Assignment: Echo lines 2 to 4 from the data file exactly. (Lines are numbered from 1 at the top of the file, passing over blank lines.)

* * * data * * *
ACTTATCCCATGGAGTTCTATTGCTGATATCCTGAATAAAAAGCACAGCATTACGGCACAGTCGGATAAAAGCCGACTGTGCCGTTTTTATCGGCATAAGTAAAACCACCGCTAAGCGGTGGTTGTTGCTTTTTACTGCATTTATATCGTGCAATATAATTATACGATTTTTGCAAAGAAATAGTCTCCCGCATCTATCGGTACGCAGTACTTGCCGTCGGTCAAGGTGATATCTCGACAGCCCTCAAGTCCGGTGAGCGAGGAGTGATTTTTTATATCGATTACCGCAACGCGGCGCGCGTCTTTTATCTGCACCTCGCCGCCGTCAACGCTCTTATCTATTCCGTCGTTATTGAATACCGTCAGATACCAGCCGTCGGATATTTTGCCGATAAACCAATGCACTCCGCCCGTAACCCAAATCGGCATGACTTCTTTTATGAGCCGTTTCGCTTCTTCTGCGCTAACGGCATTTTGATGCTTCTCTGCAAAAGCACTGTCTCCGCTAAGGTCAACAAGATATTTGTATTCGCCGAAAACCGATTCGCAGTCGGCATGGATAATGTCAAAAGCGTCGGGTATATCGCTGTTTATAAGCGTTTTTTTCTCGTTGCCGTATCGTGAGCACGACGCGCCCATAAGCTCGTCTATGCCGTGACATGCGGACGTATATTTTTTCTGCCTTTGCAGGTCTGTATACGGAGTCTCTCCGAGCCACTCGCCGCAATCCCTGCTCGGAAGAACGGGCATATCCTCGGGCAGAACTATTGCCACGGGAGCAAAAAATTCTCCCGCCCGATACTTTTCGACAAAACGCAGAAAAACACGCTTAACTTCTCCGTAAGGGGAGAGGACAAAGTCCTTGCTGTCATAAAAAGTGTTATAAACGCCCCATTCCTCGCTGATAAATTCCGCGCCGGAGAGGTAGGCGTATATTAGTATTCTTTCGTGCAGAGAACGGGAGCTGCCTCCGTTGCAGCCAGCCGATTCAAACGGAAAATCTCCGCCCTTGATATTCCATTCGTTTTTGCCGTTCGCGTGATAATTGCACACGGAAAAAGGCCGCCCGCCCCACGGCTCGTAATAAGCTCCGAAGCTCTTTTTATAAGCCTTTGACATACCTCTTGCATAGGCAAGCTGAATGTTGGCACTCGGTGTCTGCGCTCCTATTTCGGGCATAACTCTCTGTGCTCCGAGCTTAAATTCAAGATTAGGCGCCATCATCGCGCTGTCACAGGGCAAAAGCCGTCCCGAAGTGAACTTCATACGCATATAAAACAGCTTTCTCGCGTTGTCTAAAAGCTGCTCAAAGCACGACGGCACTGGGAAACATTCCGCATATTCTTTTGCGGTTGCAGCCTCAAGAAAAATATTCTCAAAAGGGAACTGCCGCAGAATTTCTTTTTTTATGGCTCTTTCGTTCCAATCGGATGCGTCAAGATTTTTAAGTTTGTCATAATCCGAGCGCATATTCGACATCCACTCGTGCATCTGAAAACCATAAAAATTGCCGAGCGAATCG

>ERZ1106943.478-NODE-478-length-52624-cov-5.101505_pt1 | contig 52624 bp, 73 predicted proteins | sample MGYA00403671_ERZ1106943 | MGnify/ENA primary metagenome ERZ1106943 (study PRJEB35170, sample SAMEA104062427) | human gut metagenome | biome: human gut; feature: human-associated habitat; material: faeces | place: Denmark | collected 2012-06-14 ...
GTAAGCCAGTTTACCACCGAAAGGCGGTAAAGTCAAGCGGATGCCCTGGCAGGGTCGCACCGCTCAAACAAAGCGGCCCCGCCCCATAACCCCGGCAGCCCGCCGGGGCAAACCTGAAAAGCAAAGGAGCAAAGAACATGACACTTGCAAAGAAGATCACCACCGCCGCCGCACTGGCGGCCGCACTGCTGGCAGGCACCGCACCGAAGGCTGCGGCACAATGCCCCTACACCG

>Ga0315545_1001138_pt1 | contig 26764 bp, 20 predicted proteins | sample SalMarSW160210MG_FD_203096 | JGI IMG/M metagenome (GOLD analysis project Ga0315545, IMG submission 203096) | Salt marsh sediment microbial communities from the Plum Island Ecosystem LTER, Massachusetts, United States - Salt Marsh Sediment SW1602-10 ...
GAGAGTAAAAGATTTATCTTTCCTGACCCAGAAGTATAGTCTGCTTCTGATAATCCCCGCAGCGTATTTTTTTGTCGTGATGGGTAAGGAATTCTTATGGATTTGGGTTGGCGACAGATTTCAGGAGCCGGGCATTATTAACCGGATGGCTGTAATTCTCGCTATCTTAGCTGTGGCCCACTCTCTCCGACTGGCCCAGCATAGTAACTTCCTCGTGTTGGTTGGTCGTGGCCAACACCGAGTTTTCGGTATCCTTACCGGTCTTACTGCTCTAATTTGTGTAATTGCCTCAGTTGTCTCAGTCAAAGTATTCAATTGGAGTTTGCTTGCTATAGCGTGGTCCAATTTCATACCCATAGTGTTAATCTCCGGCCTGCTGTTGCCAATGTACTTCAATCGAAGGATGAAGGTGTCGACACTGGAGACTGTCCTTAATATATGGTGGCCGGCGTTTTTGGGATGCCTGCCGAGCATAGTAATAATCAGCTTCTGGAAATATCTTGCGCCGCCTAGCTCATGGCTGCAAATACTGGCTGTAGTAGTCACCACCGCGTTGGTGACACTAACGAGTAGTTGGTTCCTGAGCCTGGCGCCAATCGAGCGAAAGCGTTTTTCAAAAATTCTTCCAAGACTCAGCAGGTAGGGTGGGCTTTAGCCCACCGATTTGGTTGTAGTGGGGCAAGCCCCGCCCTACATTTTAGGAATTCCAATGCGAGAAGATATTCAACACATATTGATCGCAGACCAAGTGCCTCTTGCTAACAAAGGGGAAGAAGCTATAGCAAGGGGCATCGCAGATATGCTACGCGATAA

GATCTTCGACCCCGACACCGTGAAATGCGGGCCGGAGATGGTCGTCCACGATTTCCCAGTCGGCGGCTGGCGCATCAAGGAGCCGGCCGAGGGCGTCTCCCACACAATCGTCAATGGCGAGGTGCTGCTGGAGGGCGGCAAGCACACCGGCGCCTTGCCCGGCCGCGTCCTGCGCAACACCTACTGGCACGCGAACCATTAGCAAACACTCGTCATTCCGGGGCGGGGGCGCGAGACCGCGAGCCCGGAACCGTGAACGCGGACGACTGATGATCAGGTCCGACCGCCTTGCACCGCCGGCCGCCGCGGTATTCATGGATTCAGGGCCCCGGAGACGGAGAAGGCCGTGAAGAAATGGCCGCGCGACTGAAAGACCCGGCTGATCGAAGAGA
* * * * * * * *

>ERZ1106943.478-NODE-478-length-52624-cov-5.101505_pt1 | contig 52624 bp, 73 predicted proteins | sample MGYA00403671_ERZ1106943 | MGnify/ENA primary metagenome ERZ1106943 (study PRJEB35170, sample SAMEA104062427) | human gut metagenome | biome: human gut; feature: human-associated habitat; material: faeces | place: Denmark | collected 2012-06-14 ...
GTAAGCCAGTTTACCACCGAAAGGCGGTAAAGTCAAGCGGATGCCCTGGCAGGGTCGCACCGCTCAAACAAAGCGGCCCCGCCCCATAACCCCGGCAGCCCGCCGGGGCAAACCTGAAAAGCAAAGGAGCAAAGAACATGACACTTGCAAAGAAGATCACCACCGCCGCCGCACTGGCGGCCGCACTGCTGGCAGGCACCGCACCGAAGGCTGCGGCACAATGCCCCTACACCG

>Ga0315545_1001138_pt1 | contig 26764 bp, 20 predicted proteins | sample SalMarSW160210MG_FD_203096 | JGI IMG/M metagenome (GOLD analysis project Ga0315545, IMG submission 203096) | Salt marsh sediment microbial communities from the Plum Island Ecosystem LTER, Massachusetts, United States - Salt Marsh Sediment SW1602-10 ...